|US6412580||Jun 25, 1998||Jul 2, 2002||Baker Hughes Incorporated||Superabrasive cutter with arcuate table-to-substrate interfaces|
|US6446740||Sep 28, 2001||Sep 10, 2002||Smith International, Inc.||Cutting element with improved polycrystalline material toughness and method for making same|
|US6488106||Feb 5, 2001||Dec 3, 2002||Varel International, Inc.||Superabrasive cutting element|
|US6494918||Jan 30, 2000||Dec 17, 2002||Diamicron, Inc.||Component for a prosthetic joint having a diamond load bearing and articulation surface|
|US6510910||Feb 9, 2001||Jan 28, 2003||Smith International, Inc.||Unplanar non-axisymmetric inserts|
|US6513608||Feb 9, 2001||Feb 4, 2003||Smith International, Inc.||Cutting elements with interface having multiple abutting depressions|
|US6514289||Jan 30, 2000||Feb 4, 2003||Diamicron, Inc.||Diamond articulation surface for use in a prosthetic joint|
|US6517583||Jan 30, 2000||Feb 11, 2003||Diamicron, Inc.||Prosthetic hip joint having a polycrystalline diamond compact articulation surface and a counter bearing surface|
|US6527069||Sep 26, 2000||Mar 4, 2003||Baker Hughes Incorporated||Superabrasive cutter having optimized table thickness and arcuate table-to-substrate interfaces|
|US6550556||Dec 7, 2000||Apr 22, 2003||Smith International, Inc||Ultra hard material cutter with shaped cutting surface|
|US6571891||Jun 27, 2000||Jun 3, 2003||Baker Hughes Incorporated||Web cutter|
|US6596225||Jan 31, 2000||Jul 22, 2003||Diamicron, Inc.||Methods for manufacturing a diamond prosthetic joint component|
|US6604588||Sep 28, 2001||Aug 12, 2003||Smith International, Inc.||Gage trimmers and bit incorporating the same|
|US6676704||Jan 30, 2000||Jan 13, 2004||Diamicron, Inc.||Prosthetic joint component having at least one sintered polycrystalline diamond compact articulation surface and substrate surface topographical features in said polycrystalline diamond compact|
|US6709463||Jan 30, 2000||Mar 23, 2004||Diamicron, Inc.||Prosthetic joint component having at least one solid polycrystalline diamond component|
|US6739417||Feb 11, 2003||May 25, 2004||Baker Hughes Incorporated||Superabrasive cutters and drill bits so equipped|
|US6772848||Apr 25, 2002||Aug 10, 2004||Baker Hughes Incorporated||Superabrasive cutters with arcuate table-to-substrate interfaces and drill bits so equipped|
|US6793681||Jan 30, 2000||Sep 21, 2004||Diamicron, Inc.||Prosthetic hip joint having a polycrystalline diamond articulation surface and a plurality of substrate layers|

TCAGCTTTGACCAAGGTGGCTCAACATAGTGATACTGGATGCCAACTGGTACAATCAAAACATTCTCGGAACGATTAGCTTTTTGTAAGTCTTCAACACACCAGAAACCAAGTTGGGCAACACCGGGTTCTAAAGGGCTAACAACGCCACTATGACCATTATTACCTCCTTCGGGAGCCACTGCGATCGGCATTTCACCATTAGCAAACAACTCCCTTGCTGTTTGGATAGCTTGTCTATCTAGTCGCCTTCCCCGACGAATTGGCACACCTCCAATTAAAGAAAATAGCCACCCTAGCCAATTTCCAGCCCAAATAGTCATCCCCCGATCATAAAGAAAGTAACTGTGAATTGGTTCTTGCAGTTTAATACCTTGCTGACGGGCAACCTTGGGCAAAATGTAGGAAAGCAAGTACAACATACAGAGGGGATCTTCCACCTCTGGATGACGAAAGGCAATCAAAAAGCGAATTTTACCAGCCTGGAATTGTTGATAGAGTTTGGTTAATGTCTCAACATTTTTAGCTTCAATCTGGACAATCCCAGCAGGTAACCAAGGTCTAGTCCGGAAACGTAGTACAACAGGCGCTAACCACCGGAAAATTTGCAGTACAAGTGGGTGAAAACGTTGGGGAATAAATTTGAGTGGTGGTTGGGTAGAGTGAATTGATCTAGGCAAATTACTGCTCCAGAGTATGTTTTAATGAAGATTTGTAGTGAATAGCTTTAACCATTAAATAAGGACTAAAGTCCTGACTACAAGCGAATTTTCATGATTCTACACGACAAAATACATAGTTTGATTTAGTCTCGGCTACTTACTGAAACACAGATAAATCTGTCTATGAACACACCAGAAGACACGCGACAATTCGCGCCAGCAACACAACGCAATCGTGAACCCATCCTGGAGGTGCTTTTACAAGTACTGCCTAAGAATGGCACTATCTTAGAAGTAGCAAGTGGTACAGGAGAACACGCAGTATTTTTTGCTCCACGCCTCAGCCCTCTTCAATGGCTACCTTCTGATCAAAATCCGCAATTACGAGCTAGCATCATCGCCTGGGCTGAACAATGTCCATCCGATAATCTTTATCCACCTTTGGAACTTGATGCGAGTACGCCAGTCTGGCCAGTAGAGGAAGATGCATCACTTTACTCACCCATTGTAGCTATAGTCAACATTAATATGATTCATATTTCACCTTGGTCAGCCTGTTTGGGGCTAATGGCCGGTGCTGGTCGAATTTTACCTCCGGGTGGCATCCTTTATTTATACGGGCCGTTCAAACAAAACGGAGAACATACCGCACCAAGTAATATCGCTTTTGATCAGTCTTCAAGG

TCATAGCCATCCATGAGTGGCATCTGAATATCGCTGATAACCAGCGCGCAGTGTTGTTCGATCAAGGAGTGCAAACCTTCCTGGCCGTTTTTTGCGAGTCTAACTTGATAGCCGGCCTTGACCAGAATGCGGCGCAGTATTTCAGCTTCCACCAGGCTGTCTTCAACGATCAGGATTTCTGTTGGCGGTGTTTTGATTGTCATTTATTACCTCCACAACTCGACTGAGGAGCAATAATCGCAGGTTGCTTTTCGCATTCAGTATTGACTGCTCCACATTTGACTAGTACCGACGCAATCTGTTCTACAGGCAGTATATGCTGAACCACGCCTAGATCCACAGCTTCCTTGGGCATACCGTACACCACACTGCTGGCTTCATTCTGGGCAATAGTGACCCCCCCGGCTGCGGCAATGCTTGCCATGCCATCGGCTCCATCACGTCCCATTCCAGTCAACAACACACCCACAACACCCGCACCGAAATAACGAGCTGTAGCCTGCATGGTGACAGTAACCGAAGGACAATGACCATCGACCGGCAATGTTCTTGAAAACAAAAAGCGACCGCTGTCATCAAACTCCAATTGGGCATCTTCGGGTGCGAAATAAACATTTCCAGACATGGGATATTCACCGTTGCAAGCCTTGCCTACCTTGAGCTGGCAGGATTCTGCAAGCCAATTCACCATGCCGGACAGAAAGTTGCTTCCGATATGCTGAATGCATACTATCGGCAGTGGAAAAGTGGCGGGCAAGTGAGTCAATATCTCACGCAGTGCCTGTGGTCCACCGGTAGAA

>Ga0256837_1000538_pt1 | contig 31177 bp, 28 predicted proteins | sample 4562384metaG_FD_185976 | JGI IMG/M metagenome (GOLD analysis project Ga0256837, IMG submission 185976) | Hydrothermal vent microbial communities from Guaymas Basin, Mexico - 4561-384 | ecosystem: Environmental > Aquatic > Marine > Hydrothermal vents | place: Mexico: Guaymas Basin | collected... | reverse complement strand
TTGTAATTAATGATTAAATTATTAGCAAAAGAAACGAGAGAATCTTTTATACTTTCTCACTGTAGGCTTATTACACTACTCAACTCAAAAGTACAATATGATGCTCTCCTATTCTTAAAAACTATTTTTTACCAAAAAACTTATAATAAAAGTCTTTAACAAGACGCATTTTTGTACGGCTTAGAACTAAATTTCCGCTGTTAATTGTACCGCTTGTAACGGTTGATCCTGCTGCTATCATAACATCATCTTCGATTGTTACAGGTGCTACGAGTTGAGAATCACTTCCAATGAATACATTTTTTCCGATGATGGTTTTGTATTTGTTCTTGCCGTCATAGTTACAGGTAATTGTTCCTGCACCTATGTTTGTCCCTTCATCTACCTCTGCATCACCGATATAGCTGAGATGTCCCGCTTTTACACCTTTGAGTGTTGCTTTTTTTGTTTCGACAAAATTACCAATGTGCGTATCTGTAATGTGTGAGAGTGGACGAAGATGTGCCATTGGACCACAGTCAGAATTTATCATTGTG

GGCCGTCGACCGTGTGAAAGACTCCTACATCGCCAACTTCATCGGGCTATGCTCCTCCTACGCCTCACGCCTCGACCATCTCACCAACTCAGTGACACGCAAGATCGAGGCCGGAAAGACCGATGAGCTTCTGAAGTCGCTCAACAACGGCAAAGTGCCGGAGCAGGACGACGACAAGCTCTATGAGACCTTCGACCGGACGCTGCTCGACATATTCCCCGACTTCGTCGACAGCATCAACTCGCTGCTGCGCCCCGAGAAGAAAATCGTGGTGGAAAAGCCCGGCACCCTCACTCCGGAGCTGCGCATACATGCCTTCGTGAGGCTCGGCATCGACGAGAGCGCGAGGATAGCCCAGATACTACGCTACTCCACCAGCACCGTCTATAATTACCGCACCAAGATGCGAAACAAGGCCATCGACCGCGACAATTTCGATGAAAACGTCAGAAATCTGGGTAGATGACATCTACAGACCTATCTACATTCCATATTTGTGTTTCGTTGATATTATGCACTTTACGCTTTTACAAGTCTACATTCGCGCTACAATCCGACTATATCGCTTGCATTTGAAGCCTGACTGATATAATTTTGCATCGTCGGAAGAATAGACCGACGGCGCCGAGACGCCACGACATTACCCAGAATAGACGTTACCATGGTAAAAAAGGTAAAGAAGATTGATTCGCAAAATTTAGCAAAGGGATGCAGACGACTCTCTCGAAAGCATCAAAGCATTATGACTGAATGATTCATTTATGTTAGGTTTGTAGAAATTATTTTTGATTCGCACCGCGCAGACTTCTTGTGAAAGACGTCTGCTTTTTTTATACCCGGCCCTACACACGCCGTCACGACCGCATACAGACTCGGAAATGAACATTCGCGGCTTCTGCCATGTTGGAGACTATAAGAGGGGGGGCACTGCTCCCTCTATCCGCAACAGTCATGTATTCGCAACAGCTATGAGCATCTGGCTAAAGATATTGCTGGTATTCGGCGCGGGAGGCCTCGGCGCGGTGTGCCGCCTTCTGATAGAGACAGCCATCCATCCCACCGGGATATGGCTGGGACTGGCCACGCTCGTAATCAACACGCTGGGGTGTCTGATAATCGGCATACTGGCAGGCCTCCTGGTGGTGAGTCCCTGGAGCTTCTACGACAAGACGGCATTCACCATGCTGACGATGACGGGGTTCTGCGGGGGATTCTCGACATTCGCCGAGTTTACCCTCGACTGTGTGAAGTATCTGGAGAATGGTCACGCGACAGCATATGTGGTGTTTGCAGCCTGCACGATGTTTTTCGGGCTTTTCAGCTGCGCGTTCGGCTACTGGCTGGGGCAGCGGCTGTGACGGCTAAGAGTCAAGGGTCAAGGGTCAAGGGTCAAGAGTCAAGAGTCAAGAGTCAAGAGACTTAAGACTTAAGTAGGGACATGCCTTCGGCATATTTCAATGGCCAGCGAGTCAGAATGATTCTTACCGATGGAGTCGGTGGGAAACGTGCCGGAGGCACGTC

|US6800095||Jan 30, 2000||Oct 5, 2004||Diamicron, Inc.||Diamond-surfaced femoral head for use in a prosthetic joint|
|US6962218||Jun 3, 2003||Nov 8, 2005||Smith International, Inc.||Cutting elements with improved cutting element interface design and bits incorporating the same|
|US6991049||Feb 20, 2002||Jan 31, 2006||Smith International, Inc.||Cutting element|
|US7165636||Nov 4, 2005||Jan 23, 2007||Smith International, Inc.||Cutting element with canted interface surface and bit body incorporating the same|
|US7243745||Jul 28, 2004||Jul 17, 2007||Baker Hughes Incorporated||Cutting elements and rotary drill bits including same|
|US7395885||Jan 23, 2007||Jul 8, 2008||Smith International, Inc.||Cutting element with canted interface surface and bit body incorporating the same|
|US7493972||Aug 9, 2006||Feb 24, 2009||Us Synthetic Corporation||Superabrasive compact with selected interface and rotary drill bit including same|
|US7703560 *||Jul 7, 2008||Apr 27, 2010||Smith International, Inc.||Cutting element with canted interface surface and bit body incorporating the same|
|US7757790||Feb 10, 2009||Jul 20, 2010||Us Synthetic Corporation||Superabrasive compact with selected interface and rotary drill bit including same|
|US20030191533 *||Aug 28, 2002||Oct 9, 2003||Diamicron, Inc.||Articulating diamond-surfaced spinal implants|
|US20040245025 *||Jun 3, 2003||Dec 9, 2004||Eyre Ronald K.||Cutting elements with improved cutting element interface design and bits incorporating the same|
|US20050158200 *||Aug 27, 2004||Jul 21, 2005||Diamicron, Inc.||Use of CoCrMo to augment biocompatibility in polycrystalline diamond compacts|
|US20060021802 *||Jul 28, 2004||Feb 2, 2006||Skeem Marcus R||Cutting elements and rotary drill bits including same|
|US20060054363 *||Nov 4, 2005||Mar 16, 2006||Eyre Ronald K||Method for forming cutting elements|
|US20090025985 *||Jul 7, 2008||Jan 29, 2009||Eyre Ronald K||Cutting element with canted interface surface and bit body incorporating the same|
|U.S. Classification||175/432, 76/108.4, 175/434, 407/119, 407/118|
|International Classification||E21B17/10, E21B10/56, E21B10/573, B24D3/00, B23B27/14|
|Cooperative Classification||B23B2222/28, E21B10/5735, B24D3/001, Y10T407/27, B23B27/146, B23B2226/125, Y10T407/26, B23B2226/315, E21B17/1092|
|European Classification||E21B10/573B, B24D3/00B, E21B17/10Z, B23B27/14B4B|
|Mar 1, 1995||AS||Assignment|
Owner name: CAMCO DRILLING GROUP LIMITED, ENGLAND
Free format text: ASSIGNMENT OF ASSIGNORS INTEREST;ASSIGNORS:MATTHIAS, TERRY R.;GRIFFIN, NIGEL D.;FULLER, JOHN M.;REEL/FRAME:007384/0414;SIGNING DATES FROM 19950103 TO 19950130
|Jul 31, 2000||SULP||Surcharge for late payment|
|Jul 31, 2000||FPAY||Fee payment|
Year of fee payment: 4
|Aug 1, 2000||REMI||Maintenance fee reminder mailed|
|Jun 10, 2004||FPAY||Fee payment|
Year of fee payment: 8
|Nov 8, 2004||AS||Assignment|
Owner name: REEDHYCALOG UK LIMITED, UNITED KINGDOM
Free format text: ASSIGNMENT OF ASSIGNORS INTEREST;ASSIGNOR:CAMCO DRILLING GROUP LIMITED;REEL/FRAME:015370/0384
Effective date: 20041011
|Jun 27, 2008||FPAY||Fee payment|
Year of fee payment: 12